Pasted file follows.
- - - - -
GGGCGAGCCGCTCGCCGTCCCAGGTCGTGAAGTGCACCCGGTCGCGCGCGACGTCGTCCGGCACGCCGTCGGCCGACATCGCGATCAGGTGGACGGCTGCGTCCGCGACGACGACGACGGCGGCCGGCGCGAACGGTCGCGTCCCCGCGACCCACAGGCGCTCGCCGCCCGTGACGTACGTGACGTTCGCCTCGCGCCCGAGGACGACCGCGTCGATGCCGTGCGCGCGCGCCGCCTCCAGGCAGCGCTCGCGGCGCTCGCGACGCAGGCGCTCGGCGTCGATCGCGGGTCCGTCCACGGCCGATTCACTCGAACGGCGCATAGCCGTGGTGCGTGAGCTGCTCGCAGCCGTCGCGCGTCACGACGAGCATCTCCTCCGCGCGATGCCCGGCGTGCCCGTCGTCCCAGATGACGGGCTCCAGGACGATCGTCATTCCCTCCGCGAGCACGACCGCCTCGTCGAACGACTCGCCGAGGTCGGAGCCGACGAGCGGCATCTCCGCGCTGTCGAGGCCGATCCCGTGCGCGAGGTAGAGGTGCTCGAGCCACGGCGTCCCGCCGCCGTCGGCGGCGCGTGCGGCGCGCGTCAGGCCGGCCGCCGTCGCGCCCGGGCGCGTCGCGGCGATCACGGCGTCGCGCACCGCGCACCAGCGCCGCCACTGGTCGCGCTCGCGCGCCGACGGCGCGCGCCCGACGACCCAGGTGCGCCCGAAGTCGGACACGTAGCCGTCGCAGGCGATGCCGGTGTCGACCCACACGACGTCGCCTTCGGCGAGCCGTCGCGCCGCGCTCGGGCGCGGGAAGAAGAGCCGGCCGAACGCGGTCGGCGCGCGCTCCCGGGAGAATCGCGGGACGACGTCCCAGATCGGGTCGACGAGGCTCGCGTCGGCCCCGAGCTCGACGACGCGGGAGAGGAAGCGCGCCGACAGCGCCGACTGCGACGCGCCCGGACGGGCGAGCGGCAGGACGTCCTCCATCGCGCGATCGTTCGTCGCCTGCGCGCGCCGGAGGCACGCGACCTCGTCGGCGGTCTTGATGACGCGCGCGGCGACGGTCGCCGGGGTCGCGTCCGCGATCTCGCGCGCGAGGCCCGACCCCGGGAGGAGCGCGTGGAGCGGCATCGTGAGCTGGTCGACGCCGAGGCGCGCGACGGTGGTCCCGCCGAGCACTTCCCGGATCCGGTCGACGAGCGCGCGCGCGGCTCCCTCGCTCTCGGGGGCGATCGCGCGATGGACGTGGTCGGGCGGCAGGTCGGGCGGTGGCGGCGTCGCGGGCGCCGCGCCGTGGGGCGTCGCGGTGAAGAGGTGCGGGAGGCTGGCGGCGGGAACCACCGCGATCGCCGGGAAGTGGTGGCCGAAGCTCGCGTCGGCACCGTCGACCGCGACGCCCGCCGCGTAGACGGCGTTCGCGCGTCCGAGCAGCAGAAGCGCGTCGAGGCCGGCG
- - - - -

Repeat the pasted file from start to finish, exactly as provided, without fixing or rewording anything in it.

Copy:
GGGCGAGCCGCTCGCCGTCCCAGGTCGTGAAGTGCACCCGGTCGCGCGCGACGTCGTCCGGCACGCCGTCGGCCGACATCGCGATCAGGTGGACGGCTGCGTCCGCGACGACGACGACGGCGGCCGGCGCGAACGGTCGCGTCCCCGCGACCCACAGGCGCTCGCCGCCCGTGACGTACGTGACGTTCGCCTCGCGCCCGAGGACGACCGCGTCGATGCCGTGCGCGCGCGCCGCCTCCAGGCAGCGCTCGCGGCGCTCGCGACGCAGGCGCTCGGCGTCGATCGCGGGTCCGTCCACGGCCGATTCACTCGAACGGCGCATAGCCGTGGTGCGTGAGCTGCTCGCAGCCGTCGCGCGTCACGACGAGCATCTCCTCCGCGCGATGCCCGGCGTGCCCGTCGTCCCAGATGACGGGCTCCAGGACGATCGTCATTCCCTCCGCGAGCACGACCGCCTCGTCGAACGACTCGCCGAGGTCGGAGCCGACGAGCGGCATCTCCGCGCTGTCGAGGCCGATCCCGTGCGCGAGGTAGAGGTGCTCGAGCCACGGCGTCCCGCCGCCGTCGGCGGCGCGTGCGGCGCGCGTCAGGCCGGCCGCCGTCGCGCCCGGGCGCGTCGCGGCGATCACGGCGTCGCGCACCGCGCACCAGCGCCGCCACTGGTCGCGCTCGCGCGCCGACGGCGCGCGCCCGACGACCCAGGTGCGCCCGAAGTCGGACACGTAGCCGTCGCAGGCGATGCCGGTGTCGACCCACACGACGTCGCCTTCGGCGAGCCGTCGCGCCGCGCTCGGGCGCGGGAAGAAGAGCCGGCCGAACGCGGTCGGCGCGCGCTCCCGGGAGAATCGCGGGACGACGTCCCAGATCGGGTCGACGAGGCTCGCGTCGGCCCCGAGCTCGACGACGCGGGAGAGGAAGCGCGCCGACAGCGCCGACTGCGACGCGCCCGGACGGGCGAGCGGCAGGACGTCCTCCATCGCGCGATCGTTCGTCGCCTGCGCGCGCCGGAGGCACGCGACCTCGTCGGCGGTCTTGATGACGCGCGCGGCGACGGTCGCCGGGGTCGCGTCCGCGATCTCGCGCGCGAGGCCCGACCCCGGGAGGAGCGCGTGGAGCGGCATCGTGAGCTGGTCGACGCCGAGGCGCGCGACGGTGGTCCCGCCGAGCACTTCCCGGATCCGGTCGACGAGCGCGCGCGCGGCTCCCTCGCTCTCGGGGGCGATCGCGCGATGGACGTGGTCGGGCGGCAGGTCGGGCGGTGGCGGCGTCGCGGGCGCCGCGCCGTGGGGCGTCGCGGTGAAGAGGTGCGGGAGGCTGGCGGCGGGAACCACCGCGATCGCCGGGAAGTGGTGGCCGAAGCTCGCGTCGGCACCGTCGACCGCGACGCCCGCCGCGTAGACGGCGTTCGCGCGTCCGAGCAGCAGAAGCGCGTCGAGGCCGGCG